An older version of the story told by Hellanicus has Deucalion's ark landing on Mount Othrys in Thessaly. Another account has him landing on a peak, probably Phouka, in Argolis, later called Nemea. [Gaster, p. 85]
The Megarians told that Megarus, son of Zeus, escaped Deucalion's flood by swimming to the top of Mount Gerania, guided by the cries of cranes. [Gaster, p. 85-86]
An earlier flood was reported to have occurred in the time of Ogyges, founder and king of Thebes. The flood covered the whole world and was so devastating that the country remained without kings until the reign of Cecrops. [Gaster, p. 87]
"Many great deluges have taken place during the nine thousand years" since Athens and Atlantis were preeminent. Destruction by fire and other catastrophes was also common. In these floods, water rose from below, destroying city dwellers but not mountain people. The floods, especially the third great flood before Deucalion, washed away most of Athens' fertile soil. [Plato, "Timaeus" 22, "Critias" 111-112]
Jupiter, angered at the evil ways of humanity, resolved to destroy it. He was about to set the earth to burning, but considered that that might set heaven itself afire, so he decided to flood the earth instead. With Neptune's help, he caused storm and earthquake to flood everything but the summit of Parnassus, where Deucalion and his wife Pyrrha came by boat and found refuge. Recognizing their piety, Jupiter let them live and withdrew the flood. Deucalion and Pyrrha, at the advice of an oracle, repopulated the world by throwing "your mother's bones" (stones) behind them; each stone became a person. [Ovid, book 1]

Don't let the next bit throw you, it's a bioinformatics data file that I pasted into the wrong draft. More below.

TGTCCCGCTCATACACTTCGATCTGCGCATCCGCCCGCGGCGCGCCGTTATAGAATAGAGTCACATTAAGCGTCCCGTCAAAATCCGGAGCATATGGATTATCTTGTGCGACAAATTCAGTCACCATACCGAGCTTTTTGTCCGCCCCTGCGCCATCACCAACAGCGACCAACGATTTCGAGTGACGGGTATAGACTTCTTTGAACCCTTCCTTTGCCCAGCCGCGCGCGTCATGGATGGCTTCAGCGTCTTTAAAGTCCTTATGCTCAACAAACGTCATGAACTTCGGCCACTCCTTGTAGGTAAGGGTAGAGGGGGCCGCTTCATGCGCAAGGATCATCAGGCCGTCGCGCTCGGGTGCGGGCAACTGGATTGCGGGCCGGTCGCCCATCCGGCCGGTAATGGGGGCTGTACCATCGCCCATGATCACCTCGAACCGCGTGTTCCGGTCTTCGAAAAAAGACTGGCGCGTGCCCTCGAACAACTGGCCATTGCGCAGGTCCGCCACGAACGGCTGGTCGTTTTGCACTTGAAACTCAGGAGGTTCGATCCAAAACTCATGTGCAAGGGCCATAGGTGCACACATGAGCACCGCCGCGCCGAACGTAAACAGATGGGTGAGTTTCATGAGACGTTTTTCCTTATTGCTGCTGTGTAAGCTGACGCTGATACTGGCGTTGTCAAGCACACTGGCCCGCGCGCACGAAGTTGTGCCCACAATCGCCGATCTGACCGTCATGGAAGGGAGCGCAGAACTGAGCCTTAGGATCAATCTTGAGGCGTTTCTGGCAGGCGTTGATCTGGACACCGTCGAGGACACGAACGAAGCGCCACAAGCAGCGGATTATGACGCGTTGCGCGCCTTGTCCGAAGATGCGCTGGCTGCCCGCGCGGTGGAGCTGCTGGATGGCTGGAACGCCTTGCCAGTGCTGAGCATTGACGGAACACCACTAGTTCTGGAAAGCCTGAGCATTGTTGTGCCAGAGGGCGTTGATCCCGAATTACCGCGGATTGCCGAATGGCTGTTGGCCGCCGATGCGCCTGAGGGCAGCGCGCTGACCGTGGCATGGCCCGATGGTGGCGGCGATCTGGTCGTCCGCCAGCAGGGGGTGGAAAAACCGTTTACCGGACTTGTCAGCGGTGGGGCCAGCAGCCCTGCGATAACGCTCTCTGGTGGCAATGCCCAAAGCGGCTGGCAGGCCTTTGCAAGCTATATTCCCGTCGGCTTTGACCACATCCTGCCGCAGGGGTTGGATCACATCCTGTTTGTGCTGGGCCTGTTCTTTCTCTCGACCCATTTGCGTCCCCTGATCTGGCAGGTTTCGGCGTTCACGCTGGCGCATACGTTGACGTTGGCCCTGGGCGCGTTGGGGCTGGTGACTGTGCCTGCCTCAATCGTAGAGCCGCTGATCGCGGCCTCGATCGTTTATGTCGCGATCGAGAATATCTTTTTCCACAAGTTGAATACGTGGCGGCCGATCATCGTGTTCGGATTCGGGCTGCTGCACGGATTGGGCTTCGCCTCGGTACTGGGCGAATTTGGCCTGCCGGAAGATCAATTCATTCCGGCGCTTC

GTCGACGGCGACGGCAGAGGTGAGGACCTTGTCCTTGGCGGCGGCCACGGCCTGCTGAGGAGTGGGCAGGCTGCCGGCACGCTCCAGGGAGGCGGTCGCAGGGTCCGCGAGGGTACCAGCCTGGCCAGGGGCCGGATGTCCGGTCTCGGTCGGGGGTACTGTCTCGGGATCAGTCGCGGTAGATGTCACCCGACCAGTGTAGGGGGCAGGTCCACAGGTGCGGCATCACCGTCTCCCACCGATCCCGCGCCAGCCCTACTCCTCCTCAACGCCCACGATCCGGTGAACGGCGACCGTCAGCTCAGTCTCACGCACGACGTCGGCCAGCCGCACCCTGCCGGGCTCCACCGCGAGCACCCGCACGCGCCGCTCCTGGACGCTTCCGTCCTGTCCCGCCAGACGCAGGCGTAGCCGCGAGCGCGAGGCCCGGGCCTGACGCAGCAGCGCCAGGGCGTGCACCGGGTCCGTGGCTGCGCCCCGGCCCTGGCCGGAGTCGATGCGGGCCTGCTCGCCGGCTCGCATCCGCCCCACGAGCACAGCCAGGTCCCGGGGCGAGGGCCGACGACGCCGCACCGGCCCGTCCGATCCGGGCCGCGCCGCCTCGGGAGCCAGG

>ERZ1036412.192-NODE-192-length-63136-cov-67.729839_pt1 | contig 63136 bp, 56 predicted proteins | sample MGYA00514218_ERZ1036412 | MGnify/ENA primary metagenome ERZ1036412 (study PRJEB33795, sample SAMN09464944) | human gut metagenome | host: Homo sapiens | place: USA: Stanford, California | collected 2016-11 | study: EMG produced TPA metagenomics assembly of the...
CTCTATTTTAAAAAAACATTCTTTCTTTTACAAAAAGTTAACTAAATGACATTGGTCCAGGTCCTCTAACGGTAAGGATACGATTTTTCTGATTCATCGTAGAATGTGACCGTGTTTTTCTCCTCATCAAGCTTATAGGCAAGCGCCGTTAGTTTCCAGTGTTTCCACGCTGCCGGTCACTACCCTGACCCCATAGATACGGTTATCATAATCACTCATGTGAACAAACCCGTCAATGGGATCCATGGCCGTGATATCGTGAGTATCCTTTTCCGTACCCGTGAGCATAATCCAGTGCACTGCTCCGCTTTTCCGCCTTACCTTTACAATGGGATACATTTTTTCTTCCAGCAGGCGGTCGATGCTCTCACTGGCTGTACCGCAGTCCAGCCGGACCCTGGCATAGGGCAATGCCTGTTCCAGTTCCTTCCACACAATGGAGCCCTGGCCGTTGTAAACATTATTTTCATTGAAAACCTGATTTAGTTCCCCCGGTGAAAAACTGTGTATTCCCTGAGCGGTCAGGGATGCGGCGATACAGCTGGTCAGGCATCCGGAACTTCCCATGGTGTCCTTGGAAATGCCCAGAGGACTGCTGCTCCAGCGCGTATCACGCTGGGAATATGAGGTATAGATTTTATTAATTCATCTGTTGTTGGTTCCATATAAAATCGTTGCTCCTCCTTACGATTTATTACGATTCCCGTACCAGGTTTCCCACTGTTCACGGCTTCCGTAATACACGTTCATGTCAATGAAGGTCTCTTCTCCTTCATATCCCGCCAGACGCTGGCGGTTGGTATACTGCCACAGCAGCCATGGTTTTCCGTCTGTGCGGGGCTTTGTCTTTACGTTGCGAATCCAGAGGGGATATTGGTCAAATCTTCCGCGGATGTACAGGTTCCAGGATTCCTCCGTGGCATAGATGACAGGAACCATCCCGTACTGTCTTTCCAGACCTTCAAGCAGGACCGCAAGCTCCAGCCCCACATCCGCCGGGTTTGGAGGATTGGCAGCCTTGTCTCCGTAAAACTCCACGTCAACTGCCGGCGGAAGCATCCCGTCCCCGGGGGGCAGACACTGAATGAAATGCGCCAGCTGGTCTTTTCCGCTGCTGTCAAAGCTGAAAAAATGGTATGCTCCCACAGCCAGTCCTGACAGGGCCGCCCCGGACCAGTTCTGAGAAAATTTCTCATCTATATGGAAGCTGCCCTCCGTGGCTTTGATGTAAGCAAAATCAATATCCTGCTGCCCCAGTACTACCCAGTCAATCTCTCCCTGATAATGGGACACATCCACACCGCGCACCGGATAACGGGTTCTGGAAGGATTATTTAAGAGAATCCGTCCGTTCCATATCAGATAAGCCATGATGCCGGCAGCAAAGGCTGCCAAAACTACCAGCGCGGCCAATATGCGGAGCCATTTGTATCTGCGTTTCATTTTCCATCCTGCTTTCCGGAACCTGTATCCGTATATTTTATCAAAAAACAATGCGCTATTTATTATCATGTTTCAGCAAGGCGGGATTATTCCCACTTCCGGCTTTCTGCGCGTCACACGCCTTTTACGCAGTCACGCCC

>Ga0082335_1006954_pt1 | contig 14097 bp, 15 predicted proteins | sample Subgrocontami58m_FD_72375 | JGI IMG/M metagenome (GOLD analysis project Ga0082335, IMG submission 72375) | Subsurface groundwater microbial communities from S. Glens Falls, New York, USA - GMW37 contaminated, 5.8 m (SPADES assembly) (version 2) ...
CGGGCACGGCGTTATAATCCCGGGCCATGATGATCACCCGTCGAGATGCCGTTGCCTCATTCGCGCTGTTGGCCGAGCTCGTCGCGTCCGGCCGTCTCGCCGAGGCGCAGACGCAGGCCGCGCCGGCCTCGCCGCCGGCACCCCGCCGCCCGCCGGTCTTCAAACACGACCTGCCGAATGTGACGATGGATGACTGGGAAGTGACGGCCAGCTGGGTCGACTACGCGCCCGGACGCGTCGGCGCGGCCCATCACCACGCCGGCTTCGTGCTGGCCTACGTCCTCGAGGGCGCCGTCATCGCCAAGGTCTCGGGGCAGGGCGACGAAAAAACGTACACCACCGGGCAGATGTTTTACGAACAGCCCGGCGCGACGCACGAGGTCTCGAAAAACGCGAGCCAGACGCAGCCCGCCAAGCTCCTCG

Jupiter and Mercury, traveling incognito in Phrygia, begged for food and shelter, but found all doors closed to them until they received hospitality from Philemon and Baucis. The gods revealed their identity, led the couple up the mountains, and showed them the whole valley flooded, destroying all homes but the couple's, which was transformed into a marble temple. Given a wish, the couple asked to be priest and priestess of the temple, and to die together. In their extreme old age, they changed into an oak and lime tree. [Ovid, book 8]
Oden, Vili, and Ve fought and slew the great ice giant Ymir, and icy water from his wounds drowned most of the Rime Giants. The giant Bergelmir escaped, with his wife and children, on a boat. Ymir's body became the world we live on. [Sturluson, p. 35]
Heaven and Earth were great giants, and Heaven lay upon the Earth so that their children were crowded between them, and the children and their mother were unhappy in the darkness. The boldest of the sons led his brothers in cutting up Heaven into many pieces. From his skull they made the firmament. His spilling blood caused a great flood which killed all humans except a single pair, who were saved in a ship made by a beneficent Titan. The waters settled in hollows to become the oceans. The son who led in the mutilation of Heaven was a Titan and became their king, but the Titans and gods hated each other, and the king titan was driven from his throne by his son, who was born a god. That Titan at last went to the land of the departed. The Titan who built the ship, whom some consider to be the same as the king Titan, went there also. [Sproul, pp. 172-173]